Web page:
It seems like the answer might just be Baba, since I guess Dale Torborg didn't reach the majors. 

One of the issues with the question though is American baseball has always been one of the higher paying pastimes consistently for a very long time. Pro football wasn't always like that, which is why you saw a run of American pro football players get into pro wrestling and actually make more money in pro wrestling. Even as the profile of the NFL rose, you had people leaving for pro wrestling because of the lack of options. We had a similar discussion about this not too long ago. I am sure you're going to find some anecdotal examples of people who are/were able to make decent living or more than a livable wage playing semi-pro football somewhere and don't have aspirations to go much higher. However, the dream is to get to the NFL. You can stay in minor league baseball for what seems like forever. So it's much easier to pick from the selection of "failed" football players. As a result, you're not going to have a bunch of great examples of Americans who chose baseball as their vocation and then jumped into the world of pro wrestling.

Unlike Randy who had Angelo Poffo as his father, there was no natural way for someone playing baseball to transition to pro wrestling. Many football players were able to break into pro wrestling because they got spotted at a gym and someone in the business convinced that person to get in. Keep in mind, even a guy like Randy was small coming into pro wrestling. Yeah, you have folks like Pillman who were undersized and played football but he's the exception to the rule. Pre steroid era baseball didn't have a bunch of folks you would think should be pro wrestlers especially ones who weren't already making good money.

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Man, I wish Yogi Berra had wrestled. His promos would be worth it in how they would make no sense

Didn't Dusty go to college on a baseball scholarship?

James

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also, football players worked 3-4 months a year with a limit to the size of leagues that paid enough to make a living and baseball is closer to 6-7 months with hundreds of non-major league teams which paid in some form of money

it took more time to wash out of baseball than football. The wrestlers who went to preseason camps with NFL teams would have been in the minor leagues instead of unemployed after going to MLB Spring Training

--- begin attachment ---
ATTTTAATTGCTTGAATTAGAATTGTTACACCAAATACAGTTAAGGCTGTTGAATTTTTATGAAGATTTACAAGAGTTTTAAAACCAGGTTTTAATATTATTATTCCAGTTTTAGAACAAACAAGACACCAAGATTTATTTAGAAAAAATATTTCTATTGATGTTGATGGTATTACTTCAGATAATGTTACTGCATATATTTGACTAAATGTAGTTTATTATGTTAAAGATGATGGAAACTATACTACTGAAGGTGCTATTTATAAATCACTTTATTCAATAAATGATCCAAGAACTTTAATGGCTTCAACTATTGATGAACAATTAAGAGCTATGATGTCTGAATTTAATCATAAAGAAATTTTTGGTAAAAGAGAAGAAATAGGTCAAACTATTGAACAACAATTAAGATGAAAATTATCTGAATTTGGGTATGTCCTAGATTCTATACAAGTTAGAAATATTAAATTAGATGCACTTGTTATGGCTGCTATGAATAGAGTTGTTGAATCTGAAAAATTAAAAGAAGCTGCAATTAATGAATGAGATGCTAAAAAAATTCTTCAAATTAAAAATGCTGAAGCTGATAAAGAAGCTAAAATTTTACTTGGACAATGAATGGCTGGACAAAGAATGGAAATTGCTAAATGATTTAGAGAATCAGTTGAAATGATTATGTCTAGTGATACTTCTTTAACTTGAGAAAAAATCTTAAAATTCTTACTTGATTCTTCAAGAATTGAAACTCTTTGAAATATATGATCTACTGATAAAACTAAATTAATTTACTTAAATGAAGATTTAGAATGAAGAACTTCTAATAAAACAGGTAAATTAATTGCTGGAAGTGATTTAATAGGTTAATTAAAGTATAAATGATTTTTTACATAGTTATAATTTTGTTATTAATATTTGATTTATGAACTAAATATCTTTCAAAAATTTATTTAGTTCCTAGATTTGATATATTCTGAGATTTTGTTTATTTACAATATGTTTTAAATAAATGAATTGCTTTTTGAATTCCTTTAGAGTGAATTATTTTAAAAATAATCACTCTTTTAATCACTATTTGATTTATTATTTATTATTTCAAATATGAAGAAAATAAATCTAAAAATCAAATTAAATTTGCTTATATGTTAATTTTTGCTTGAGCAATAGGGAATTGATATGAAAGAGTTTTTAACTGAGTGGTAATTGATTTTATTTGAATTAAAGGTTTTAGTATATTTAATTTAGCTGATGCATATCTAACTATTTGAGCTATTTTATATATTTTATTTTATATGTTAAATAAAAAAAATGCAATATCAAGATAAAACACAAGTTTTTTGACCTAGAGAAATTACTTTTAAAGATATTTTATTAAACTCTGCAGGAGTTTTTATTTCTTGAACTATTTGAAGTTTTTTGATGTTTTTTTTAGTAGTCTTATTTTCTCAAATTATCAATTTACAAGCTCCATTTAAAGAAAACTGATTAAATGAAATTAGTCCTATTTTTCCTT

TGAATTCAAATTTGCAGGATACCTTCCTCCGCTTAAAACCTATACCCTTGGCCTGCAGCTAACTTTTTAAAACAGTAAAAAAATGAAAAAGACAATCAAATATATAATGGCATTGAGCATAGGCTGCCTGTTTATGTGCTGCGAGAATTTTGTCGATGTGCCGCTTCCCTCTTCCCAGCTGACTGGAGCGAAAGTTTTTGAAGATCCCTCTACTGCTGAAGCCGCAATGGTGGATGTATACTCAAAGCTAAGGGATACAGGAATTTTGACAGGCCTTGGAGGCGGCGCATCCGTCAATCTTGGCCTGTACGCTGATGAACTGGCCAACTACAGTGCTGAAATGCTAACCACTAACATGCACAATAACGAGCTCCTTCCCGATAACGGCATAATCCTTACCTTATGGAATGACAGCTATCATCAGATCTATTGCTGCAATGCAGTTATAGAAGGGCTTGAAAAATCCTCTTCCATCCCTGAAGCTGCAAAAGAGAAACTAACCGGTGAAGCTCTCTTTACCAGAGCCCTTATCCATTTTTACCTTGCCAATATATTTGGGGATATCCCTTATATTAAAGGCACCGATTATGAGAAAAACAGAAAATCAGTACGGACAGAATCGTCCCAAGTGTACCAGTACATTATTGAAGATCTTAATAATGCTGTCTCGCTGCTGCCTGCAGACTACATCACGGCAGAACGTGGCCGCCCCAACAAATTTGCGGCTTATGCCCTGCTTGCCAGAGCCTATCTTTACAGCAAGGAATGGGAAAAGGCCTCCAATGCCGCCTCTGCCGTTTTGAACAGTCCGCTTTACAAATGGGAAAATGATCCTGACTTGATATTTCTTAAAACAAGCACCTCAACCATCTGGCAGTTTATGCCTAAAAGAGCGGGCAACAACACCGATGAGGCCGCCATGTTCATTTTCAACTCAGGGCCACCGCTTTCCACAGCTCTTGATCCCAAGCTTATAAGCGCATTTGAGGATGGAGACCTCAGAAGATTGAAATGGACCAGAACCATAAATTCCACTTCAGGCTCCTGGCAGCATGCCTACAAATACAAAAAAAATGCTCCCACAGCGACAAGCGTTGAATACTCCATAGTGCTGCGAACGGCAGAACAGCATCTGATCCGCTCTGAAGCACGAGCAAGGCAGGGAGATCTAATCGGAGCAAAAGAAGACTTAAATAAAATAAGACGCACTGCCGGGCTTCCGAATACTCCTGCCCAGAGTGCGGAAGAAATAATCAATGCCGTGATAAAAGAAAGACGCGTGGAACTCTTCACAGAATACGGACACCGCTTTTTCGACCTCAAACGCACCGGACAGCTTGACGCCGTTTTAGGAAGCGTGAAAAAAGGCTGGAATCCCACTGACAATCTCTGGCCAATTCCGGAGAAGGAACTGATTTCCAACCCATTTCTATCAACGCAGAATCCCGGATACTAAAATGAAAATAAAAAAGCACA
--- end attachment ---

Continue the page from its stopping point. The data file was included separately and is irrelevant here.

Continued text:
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In a similar vein, is Kevin Nash the best basketball player to make it in wrestling? Or is it Omos? It's gotta be Nash, he went to Tennessee. Omos went to South Florida. 

I feel like I'm forgetting someone, though.

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11 minutes ago, SirSmellingtonofCascadia said:

In a similar vein, is Kevin Nash the best basketball player to make it in wrestling? Or is it Omos? It's gotta be Nash, he went to Tennessee. Omos went to South Florida. 

I feel like I'm forgetting someone, though.

Giant Gonzalez played for a couple pro teams in Argentina, played for the Argentinian national team, and was drafted by the Atlanta Hawks (but never played in an NBA game).  A lot of his pro career amounted to sitting on the bench with knee injuries, so I suppose it depends on your definition of “making” it.

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12 minutes ago, SirSmellingtonofCascadia said:

In a similar vein, is Kevin Nash the best basketball player to make it in wrestling? Or is it Omos? It's gotta be Nash, he went to Tennessee. Omos went to South Florida. 

I feel like I'm forgetting someone, though.

I guess it's Satnam Singh by default since he got drafted but only played in the D-League.

Paul Wight played D1 college ball at Wichita State but had a pretty undistinguished college career.

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22 minutes ago, SirSmellingtonofCascadia said:

In a similar vein, is Kevin Nash the best basketball player to make it in wrestling? Or is it Omos? It's gotta be Nash, he went to Tennessee. Omos went to South Florida. 

I feel like I'm forgetting someone, though.

I keep failing to realize that Nash had a whole good while before he actually became a wrestler. Back in the heyday of the Monday Night Wars and before Google/Wikipedia were the hotness, I kept wondering in 1998 and 1999 why this guy looked like someone's (extremely tall) forty year old beach bum dad who came to pick them up from school. 

It's because he was 40 years old. 

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Some of the basketball for the mix. Again, there are different answers to most successful wrestler who played (sport) vs best (sports player) to become a successful wrestler.

basketball: Ron Fuller (center at Miami), El Gigante (Arg national team i think)

Now, imagine if Karl Malone from Louisiana and Charles Barkley from Alabama had wanted to be wrestlers instead of basketball players. Karl Malone teaming with JYD in 1983 Mid South. 
 

also. Why were there not more Canadians who went from either Junior Hockey or the semi pro leagues below the NHL pre expansion into wrestling? 

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43 minutes ago, odessasteps said: